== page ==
A recent Investopedia article asks “What Happens When a Will and a Revocable Trust Conflict?” The article explains that a trust is a separate entity from an individual. When the grantor or creator of a revocable trust dies, the assets in the trust are not part of the decedent grantor's probate process.
Probate is designed to distribute the deceased individual's property pursuant to the instructions in their will. However, probate doesn’t apply to property held in a living trust because those assets are not legally owned by the deceased person. They’re owned by the trust. As a result, the will has no authority over a trust's assets.
Let’s say that Bernie (who is the grandfather) has two children named Pat and Junior. Bernie places the old family home into a living trust that says Pat and Junior are to inherit that house. Twelve years later, Bernie remarries. Right before his death, he executes a new will that says is the house is to go to his new wife, Andrea.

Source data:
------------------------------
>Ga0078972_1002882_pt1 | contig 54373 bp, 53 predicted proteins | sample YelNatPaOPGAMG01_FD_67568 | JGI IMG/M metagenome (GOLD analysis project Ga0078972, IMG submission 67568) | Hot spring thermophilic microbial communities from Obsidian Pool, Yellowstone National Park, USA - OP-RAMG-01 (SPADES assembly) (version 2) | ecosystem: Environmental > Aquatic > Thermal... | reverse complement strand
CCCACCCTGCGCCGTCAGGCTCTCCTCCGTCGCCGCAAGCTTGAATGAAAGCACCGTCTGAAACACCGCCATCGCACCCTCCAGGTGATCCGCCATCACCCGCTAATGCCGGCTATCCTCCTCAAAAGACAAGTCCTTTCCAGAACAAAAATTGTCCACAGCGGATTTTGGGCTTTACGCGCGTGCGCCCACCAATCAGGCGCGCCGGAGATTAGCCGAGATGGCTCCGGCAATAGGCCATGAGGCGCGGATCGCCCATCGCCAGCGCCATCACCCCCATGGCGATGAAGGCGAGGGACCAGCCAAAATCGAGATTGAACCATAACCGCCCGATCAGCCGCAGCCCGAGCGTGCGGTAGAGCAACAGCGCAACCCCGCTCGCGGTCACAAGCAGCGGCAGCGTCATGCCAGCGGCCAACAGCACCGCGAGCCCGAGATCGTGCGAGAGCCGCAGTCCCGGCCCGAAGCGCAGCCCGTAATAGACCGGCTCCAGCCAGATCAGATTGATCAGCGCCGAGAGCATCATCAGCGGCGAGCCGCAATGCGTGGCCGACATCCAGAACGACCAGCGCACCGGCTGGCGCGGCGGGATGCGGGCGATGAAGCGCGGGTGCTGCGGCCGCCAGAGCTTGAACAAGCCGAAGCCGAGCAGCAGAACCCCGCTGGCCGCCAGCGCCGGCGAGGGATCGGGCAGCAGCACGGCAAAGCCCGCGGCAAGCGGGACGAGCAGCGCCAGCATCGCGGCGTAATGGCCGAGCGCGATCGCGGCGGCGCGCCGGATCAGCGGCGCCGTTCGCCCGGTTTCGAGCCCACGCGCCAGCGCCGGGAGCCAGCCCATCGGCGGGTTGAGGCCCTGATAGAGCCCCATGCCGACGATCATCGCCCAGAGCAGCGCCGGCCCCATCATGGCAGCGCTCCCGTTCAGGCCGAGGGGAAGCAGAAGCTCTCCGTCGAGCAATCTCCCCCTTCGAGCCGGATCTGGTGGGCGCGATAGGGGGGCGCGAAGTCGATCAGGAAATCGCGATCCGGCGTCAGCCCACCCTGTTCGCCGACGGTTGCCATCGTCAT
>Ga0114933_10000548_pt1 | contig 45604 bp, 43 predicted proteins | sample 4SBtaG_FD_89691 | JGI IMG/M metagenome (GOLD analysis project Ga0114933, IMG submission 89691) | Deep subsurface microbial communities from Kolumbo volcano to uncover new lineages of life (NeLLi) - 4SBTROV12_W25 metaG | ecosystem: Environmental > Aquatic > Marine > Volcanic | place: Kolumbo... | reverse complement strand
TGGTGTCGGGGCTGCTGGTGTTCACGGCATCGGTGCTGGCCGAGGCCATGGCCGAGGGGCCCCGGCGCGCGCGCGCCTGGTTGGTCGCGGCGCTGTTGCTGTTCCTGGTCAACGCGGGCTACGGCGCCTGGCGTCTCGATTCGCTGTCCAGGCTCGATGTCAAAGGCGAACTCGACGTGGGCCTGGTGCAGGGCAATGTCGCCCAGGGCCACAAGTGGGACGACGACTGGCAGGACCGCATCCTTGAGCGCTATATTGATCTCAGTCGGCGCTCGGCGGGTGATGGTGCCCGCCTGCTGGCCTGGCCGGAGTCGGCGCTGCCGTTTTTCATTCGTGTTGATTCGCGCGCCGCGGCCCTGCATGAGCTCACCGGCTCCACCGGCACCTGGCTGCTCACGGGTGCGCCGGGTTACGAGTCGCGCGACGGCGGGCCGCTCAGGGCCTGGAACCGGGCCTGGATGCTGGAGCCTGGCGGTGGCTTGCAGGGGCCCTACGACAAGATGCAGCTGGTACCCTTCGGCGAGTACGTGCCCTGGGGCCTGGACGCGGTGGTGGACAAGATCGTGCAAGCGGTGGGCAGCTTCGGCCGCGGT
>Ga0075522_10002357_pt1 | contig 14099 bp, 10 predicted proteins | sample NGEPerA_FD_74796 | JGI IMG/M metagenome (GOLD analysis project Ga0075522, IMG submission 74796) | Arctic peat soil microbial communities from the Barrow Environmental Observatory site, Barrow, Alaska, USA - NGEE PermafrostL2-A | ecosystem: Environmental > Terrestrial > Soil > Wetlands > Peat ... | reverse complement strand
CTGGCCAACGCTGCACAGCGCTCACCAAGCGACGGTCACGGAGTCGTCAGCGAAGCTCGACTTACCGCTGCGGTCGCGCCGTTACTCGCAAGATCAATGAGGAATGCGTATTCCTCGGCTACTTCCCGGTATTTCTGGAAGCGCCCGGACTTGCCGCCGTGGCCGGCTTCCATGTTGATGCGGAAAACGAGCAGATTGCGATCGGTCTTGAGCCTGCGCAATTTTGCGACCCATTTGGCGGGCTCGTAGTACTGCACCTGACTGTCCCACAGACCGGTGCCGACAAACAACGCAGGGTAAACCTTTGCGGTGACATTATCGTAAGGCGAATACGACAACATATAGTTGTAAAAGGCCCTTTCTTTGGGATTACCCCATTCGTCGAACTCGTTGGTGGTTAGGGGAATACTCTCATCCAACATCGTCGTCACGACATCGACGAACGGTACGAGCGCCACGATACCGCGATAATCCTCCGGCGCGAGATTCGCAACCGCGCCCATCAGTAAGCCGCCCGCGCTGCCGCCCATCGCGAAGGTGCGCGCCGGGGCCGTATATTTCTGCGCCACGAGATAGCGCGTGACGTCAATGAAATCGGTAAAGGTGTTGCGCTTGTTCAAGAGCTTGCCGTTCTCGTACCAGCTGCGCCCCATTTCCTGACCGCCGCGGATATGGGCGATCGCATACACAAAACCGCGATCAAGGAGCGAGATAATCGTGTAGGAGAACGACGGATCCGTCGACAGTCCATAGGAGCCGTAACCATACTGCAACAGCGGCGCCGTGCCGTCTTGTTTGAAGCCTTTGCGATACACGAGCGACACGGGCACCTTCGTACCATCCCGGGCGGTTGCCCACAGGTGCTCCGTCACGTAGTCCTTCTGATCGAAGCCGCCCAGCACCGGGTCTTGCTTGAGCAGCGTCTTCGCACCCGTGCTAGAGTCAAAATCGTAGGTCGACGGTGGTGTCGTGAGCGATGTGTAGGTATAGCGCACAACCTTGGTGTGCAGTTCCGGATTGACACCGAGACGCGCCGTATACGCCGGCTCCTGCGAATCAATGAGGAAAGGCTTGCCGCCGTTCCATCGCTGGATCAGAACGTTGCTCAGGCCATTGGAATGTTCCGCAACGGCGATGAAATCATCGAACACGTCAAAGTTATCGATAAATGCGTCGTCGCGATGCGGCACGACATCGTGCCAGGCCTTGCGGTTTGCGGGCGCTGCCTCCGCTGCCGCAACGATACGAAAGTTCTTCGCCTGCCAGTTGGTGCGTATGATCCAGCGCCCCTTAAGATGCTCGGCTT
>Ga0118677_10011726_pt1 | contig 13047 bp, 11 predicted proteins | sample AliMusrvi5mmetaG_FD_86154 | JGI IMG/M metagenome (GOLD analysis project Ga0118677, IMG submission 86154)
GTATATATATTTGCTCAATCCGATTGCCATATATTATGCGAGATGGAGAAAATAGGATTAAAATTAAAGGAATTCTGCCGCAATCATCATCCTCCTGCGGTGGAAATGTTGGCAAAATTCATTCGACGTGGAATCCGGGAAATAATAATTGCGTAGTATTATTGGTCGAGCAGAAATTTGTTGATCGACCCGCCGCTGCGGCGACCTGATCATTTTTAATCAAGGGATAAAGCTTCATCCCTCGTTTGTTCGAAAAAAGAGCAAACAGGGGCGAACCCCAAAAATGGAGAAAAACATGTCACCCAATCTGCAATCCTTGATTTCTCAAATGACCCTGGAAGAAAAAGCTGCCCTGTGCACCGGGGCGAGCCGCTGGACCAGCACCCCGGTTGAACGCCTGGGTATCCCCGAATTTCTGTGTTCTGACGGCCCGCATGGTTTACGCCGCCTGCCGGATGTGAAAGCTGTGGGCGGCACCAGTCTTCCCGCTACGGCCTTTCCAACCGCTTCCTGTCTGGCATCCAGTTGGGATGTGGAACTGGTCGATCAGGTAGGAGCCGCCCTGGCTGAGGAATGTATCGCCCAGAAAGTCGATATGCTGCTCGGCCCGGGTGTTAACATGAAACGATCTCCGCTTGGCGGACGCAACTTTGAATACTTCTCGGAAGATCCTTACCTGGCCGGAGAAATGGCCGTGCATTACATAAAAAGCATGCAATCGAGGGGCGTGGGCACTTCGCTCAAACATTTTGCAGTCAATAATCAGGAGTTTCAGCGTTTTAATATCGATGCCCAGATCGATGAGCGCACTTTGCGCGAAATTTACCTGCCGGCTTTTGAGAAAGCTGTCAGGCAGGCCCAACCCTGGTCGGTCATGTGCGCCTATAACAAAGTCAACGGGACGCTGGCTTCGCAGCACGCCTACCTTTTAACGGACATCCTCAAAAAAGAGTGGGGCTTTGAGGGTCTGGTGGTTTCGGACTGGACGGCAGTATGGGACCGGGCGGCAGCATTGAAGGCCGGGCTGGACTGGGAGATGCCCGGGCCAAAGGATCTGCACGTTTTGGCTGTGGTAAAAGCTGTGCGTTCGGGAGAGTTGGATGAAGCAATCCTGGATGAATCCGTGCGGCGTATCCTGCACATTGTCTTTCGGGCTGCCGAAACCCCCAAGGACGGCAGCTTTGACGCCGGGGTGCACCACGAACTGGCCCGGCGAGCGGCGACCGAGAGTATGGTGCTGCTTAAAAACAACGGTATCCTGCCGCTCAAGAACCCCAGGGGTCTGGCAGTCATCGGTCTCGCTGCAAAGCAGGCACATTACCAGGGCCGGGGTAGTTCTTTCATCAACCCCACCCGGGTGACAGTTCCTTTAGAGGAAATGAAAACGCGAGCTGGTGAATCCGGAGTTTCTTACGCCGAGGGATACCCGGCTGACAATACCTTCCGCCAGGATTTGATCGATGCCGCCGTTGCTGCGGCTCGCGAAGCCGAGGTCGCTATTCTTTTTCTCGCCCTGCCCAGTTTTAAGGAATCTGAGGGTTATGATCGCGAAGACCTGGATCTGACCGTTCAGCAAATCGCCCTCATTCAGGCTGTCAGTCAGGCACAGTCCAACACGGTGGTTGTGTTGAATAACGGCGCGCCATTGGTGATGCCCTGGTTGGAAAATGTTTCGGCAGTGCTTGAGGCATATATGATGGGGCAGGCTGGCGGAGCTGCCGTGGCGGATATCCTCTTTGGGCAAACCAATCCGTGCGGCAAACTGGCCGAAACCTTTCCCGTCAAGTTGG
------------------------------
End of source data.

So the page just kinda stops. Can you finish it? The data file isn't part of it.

In this case, for the home to go to his new wife, Bernie would have had to amend the trust to make the house transfer to his wife effective. Thus, the home goes to the two children, Pat and Junior.
Sound confusing? It can be. Work with an experienced estate planning attorney so that your intentions can be carried out without any issues. As mentioned, a revocable trust is a separate entity and doesn’t follow the terms of a person's will when they die.
Make sure everything is legally binding and the way you intend it with the advice of an estate planning attorney.
It’s important to note that while a revocable trust supersedes a will, the trust only controls those assets that have been placed into it. Therefore, if a revocable trust is formed but assets aren’t moved into it, the trust provisions have no effect on those assets at the time of the grantor's death.
Reference: Investopedia (Aug. 5, 2019) “What Happens When a Will and a Revocable Trust Conflict?”